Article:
|Title||Plymouth: Vision of a modern city|
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Plymouth was the most devastated city in England in the Second World War and was the only British city which renewed the whole of its city centre and institutions. The reconstructed city, which is important and representative of its time, is now over 50 years old and can legitimately be labelled an historic city.
In autumn 1941 Sir Patrick Abercrombie, the most distinguished town planner of his generation, was appointed by Plymouth City Council to produce a plan for the reconstruction of the bomb-damaged city. His Plan gave Plymouth a unique form which once understood and valued, could underpin the city’s regeneration.
Abercrombie’s Plan reflected the ideals of an extraordinary time, and proposed a new environment for a modern age. By splitting the city into distinct precincts, each dedicated to a particular function (e.g. residential, cultural, commercial, civic), the Plan represented Abercrombie’s social democratic ideals with communities centred on schools and cultural activities, affording personal privacy and communal enjoyment of open space, democratic and non-hierarchical; it was symbolic of rebuilding a better Britain.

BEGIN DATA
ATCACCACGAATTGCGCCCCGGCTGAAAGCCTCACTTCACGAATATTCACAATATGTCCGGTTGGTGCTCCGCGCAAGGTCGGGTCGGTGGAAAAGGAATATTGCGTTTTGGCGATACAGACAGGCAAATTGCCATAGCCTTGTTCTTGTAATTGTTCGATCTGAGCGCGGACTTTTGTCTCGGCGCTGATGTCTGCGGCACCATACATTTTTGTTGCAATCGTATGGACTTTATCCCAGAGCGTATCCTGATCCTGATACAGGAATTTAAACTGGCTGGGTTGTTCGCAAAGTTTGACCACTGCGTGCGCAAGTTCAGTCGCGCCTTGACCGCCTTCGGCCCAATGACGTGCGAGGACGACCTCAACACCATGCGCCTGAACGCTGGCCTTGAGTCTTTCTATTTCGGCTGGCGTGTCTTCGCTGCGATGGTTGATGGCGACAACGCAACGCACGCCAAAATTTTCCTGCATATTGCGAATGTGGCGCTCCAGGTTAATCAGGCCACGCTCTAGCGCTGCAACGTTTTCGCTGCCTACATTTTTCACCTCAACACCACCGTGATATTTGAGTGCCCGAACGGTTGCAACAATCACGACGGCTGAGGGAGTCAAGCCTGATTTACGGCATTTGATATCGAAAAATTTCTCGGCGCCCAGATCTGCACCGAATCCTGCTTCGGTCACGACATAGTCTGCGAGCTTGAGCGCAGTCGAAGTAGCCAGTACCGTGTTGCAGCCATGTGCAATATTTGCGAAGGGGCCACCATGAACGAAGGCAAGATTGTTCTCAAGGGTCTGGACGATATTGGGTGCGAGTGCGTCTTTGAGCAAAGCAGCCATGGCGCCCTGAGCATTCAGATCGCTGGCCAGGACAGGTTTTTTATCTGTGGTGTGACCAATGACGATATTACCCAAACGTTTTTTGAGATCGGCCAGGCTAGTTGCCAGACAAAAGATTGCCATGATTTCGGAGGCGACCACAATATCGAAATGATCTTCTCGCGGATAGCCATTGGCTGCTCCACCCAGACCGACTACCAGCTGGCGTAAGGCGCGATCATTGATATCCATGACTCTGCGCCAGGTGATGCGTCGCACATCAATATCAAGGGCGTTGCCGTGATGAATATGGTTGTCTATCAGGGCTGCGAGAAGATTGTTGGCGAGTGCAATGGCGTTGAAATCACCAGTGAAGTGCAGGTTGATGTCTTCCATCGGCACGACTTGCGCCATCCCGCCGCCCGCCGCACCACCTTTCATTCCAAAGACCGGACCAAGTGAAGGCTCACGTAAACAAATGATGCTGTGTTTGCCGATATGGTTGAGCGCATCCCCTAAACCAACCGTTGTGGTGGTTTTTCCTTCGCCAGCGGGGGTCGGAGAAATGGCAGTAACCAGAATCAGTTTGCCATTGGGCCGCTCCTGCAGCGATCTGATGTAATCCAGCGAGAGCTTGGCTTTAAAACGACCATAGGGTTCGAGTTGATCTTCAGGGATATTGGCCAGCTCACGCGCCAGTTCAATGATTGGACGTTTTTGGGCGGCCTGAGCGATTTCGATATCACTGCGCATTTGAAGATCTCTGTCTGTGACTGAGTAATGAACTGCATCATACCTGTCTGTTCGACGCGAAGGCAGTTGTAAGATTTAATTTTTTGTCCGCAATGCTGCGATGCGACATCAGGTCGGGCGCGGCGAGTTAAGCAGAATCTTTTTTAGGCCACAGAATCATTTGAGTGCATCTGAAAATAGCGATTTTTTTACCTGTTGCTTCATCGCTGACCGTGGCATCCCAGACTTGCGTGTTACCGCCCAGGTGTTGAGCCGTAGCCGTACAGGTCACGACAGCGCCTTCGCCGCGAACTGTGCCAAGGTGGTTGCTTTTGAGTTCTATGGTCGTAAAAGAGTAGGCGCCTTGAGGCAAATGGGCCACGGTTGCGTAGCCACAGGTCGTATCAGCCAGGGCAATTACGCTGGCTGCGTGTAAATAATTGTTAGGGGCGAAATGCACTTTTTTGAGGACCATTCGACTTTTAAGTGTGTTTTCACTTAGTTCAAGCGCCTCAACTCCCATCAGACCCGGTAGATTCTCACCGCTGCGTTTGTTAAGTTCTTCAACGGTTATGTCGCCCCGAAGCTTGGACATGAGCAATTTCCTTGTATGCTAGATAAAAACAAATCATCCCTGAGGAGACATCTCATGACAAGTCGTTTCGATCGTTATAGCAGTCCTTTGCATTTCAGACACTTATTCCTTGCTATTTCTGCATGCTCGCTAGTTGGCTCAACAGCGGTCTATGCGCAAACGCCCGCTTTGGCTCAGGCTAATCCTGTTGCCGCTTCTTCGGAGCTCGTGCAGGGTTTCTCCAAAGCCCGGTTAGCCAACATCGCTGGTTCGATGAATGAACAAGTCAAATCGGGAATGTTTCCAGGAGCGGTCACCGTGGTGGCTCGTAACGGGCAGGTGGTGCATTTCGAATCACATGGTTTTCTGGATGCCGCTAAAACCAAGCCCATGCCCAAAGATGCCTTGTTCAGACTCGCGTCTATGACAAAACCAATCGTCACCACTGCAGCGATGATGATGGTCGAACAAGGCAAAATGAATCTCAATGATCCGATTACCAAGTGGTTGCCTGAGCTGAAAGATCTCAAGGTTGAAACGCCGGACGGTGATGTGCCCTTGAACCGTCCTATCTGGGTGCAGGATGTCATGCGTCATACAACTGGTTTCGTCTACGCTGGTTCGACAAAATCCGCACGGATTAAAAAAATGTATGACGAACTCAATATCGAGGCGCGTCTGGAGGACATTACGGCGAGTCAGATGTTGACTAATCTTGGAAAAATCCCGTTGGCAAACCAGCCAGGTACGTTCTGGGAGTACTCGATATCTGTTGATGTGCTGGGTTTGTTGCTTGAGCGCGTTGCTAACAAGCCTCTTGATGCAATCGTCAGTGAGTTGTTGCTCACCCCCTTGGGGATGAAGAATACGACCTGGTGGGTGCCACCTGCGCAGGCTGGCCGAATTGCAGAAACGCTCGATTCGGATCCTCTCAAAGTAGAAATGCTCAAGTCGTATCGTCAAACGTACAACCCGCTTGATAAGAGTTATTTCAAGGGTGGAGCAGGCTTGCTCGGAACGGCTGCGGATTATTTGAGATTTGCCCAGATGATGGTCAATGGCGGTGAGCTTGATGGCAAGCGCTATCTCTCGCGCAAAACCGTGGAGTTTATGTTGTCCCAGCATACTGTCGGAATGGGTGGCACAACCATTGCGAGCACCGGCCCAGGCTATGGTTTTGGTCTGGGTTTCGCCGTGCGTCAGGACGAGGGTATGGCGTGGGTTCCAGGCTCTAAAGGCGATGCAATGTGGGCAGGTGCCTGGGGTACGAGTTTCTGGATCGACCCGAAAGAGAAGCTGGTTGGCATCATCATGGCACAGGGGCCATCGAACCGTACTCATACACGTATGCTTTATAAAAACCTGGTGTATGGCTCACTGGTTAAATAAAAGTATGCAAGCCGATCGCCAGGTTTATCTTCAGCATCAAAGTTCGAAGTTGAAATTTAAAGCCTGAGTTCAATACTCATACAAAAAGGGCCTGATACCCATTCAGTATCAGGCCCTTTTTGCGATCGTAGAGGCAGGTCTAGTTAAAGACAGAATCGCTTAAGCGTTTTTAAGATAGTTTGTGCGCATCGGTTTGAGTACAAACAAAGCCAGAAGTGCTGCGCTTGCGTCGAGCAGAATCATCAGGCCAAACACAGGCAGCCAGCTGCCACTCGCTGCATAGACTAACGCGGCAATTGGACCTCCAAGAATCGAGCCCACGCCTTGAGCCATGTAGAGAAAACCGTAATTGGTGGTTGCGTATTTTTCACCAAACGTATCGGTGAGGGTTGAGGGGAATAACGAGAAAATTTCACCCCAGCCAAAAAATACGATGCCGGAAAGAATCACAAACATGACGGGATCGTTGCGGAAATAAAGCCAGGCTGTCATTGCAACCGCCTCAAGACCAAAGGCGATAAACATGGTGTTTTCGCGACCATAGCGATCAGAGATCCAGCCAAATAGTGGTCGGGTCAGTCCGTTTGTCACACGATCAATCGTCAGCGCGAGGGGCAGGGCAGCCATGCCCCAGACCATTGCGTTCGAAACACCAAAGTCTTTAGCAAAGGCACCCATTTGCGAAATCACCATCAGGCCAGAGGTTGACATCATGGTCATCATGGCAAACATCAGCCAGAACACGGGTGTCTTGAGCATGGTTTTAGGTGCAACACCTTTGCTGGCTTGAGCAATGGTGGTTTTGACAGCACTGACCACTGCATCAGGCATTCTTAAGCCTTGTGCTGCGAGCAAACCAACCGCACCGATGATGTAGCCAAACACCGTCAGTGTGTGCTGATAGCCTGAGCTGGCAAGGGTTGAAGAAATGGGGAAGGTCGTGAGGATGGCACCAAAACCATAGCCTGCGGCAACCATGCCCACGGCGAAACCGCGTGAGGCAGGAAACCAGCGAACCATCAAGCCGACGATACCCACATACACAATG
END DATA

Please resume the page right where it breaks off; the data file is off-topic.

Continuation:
Time however has taken its toll: incremental changes have caused the architecture to coarsen and the public have not valued it. Yet Plymouth has more listed 1950’s buildings than any other provincial city, demonstrating that the best of modern architecture can rank alongside that of the past and stand the test of time.
Simon Thurley, Chief Executive of English Heritage, said:
“The debate over the future role of Plymouth’s post-war architecture is hugely relevant. The significance of the Plan and the architecture of the city need to be formally recognised in order to prevent unsuitable development and further loss of significant buildings.”